He thought it when he saw the three women together

Word count: 363 words

Reading time: About 1.5 minutes

A great way to improve your writing is to emulate the work of others. That’s why, every week, I present a sentence that I’d happily imitate. Today’s comes from Tobias Wolff.

I’ve worshipped the writing of Tobias Wolff (pictured above) ever since I read his memoir This Boy’s Life, 25 years ago. Even though he’s a winner of the PEN/Faulkner award for fiction (for The Barrack’s Thief), has won the O. Henry award three times and teaches English and creative writing at Stanford University, I can’t escape the notion that he’s not nearly well recognized enough.

His name — and his work — should be at the fingertips of every aspiring writer.

While I seldom move myself to read the fiction in the New Yorker magazine (even while I gorge on the non-fiction pieces) I always make an exception when I see the short story is written by Alice Munro or Tobias Wolf. Such a story, titled “All Ahead of Them,” by Wolff, was featured in the July 8/13 edition. (Apologies that it’s “locked,” which means it’s available only to subscribers.)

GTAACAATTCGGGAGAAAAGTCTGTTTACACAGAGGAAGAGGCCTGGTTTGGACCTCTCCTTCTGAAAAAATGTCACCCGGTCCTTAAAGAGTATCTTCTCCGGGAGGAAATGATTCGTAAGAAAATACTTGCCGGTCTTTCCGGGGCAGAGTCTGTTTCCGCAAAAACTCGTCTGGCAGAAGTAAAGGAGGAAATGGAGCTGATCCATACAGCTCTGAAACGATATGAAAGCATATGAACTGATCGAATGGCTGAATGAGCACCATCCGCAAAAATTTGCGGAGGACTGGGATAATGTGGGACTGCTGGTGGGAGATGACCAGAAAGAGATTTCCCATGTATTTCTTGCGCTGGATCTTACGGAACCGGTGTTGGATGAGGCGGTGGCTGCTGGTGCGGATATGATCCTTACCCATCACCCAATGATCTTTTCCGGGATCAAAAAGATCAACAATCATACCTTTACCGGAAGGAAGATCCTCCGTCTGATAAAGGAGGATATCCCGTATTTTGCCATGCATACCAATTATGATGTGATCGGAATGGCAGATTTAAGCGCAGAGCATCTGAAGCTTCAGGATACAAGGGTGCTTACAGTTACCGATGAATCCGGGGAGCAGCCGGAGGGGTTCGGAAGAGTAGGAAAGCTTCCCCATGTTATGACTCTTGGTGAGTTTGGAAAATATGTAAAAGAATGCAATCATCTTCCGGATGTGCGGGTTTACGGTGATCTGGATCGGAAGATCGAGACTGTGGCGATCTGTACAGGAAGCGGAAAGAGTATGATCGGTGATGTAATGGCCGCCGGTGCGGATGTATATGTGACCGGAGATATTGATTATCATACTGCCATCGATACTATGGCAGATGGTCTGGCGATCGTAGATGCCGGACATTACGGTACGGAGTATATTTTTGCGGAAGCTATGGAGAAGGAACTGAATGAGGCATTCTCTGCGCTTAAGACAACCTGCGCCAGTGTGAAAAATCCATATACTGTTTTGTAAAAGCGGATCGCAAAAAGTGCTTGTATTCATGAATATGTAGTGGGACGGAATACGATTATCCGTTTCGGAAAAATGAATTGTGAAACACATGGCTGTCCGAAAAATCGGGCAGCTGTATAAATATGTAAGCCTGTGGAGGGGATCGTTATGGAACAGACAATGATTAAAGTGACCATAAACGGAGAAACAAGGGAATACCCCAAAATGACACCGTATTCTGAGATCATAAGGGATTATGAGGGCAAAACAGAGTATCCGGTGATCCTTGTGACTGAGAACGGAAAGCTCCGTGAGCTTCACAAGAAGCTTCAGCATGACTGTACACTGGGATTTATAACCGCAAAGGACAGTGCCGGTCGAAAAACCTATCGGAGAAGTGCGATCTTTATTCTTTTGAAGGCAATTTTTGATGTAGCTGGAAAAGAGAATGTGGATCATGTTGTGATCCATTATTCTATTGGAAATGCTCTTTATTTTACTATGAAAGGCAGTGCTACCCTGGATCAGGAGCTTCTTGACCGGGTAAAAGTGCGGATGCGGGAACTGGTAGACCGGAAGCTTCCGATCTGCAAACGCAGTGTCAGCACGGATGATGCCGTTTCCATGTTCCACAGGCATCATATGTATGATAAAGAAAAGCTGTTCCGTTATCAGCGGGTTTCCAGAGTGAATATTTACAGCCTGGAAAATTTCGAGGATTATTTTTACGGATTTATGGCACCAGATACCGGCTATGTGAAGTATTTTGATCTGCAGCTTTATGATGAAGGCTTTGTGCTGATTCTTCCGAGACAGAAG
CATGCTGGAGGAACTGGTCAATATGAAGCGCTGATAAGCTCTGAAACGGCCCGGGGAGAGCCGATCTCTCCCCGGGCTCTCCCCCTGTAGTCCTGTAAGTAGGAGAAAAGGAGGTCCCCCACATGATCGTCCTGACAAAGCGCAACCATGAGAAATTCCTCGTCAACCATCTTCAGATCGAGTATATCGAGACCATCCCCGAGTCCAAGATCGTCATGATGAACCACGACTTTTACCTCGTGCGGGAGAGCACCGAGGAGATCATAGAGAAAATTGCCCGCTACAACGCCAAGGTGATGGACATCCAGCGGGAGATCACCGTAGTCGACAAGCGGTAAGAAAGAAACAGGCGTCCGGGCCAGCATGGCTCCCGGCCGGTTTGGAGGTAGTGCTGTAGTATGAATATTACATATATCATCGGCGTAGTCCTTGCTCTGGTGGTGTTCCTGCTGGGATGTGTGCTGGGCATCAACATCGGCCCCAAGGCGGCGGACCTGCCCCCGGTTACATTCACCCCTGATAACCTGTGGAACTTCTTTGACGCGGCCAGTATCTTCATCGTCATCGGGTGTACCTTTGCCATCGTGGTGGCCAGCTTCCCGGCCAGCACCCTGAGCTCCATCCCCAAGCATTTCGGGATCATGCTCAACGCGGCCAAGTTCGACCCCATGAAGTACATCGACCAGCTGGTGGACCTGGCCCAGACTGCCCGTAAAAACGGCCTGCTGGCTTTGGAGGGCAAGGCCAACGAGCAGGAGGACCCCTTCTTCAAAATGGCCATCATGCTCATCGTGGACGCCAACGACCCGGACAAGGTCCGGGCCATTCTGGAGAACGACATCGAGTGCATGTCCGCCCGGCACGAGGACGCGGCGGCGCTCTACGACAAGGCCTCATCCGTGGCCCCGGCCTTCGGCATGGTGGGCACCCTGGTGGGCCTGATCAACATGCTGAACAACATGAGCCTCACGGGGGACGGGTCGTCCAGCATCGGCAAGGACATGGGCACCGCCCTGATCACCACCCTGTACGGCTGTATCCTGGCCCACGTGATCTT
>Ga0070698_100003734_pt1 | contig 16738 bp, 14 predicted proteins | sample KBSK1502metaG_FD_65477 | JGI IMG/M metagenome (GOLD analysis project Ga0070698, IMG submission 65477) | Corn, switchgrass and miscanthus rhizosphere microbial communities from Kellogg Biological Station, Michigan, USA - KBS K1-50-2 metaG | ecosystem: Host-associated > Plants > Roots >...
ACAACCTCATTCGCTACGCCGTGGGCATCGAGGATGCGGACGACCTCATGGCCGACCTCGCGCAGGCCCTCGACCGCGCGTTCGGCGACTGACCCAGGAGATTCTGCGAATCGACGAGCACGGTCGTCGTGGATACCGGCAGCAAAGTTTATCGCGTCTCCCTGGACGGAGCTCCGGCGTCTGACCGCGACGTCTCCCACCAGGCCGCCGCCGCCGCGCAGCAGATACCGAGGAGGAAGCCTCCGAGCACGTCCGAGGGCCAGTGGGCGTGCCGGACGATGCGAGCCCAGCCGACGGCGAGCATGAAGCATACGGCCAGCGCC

And, of course, Wolff gave me my sentence of the week:

It seemed a woman’s kind of word, so he didn’t say it, but he thought it when he saw the three women together in the church, excited, weepy, glowing in emerald-green silk that rustled as they danced attendance on their cool ivory queen.

The “woman’s kind of word” was stunning – and the sentence, above, shows the main character, Thomas, reflecting on his own wedding to Arden (I also like it that her name is so close to the word ardent.) I think Wolff nails the word (it’s true — you seldom hear a man say stunning!) but I particularly like the detail of his description: “excited, weepy, glowing” And I love the emerald green silk that rustles (terrific onomatopoeia!) Finally, the adjectives, “cool, ivory” and the metaphor “queen” to describe the bride seem to perfectly capture a certain kind of lah-di-dah society wedding.

Get the magazine at your local library, or borrow it from a friend and be sure to read this breathtaking story.

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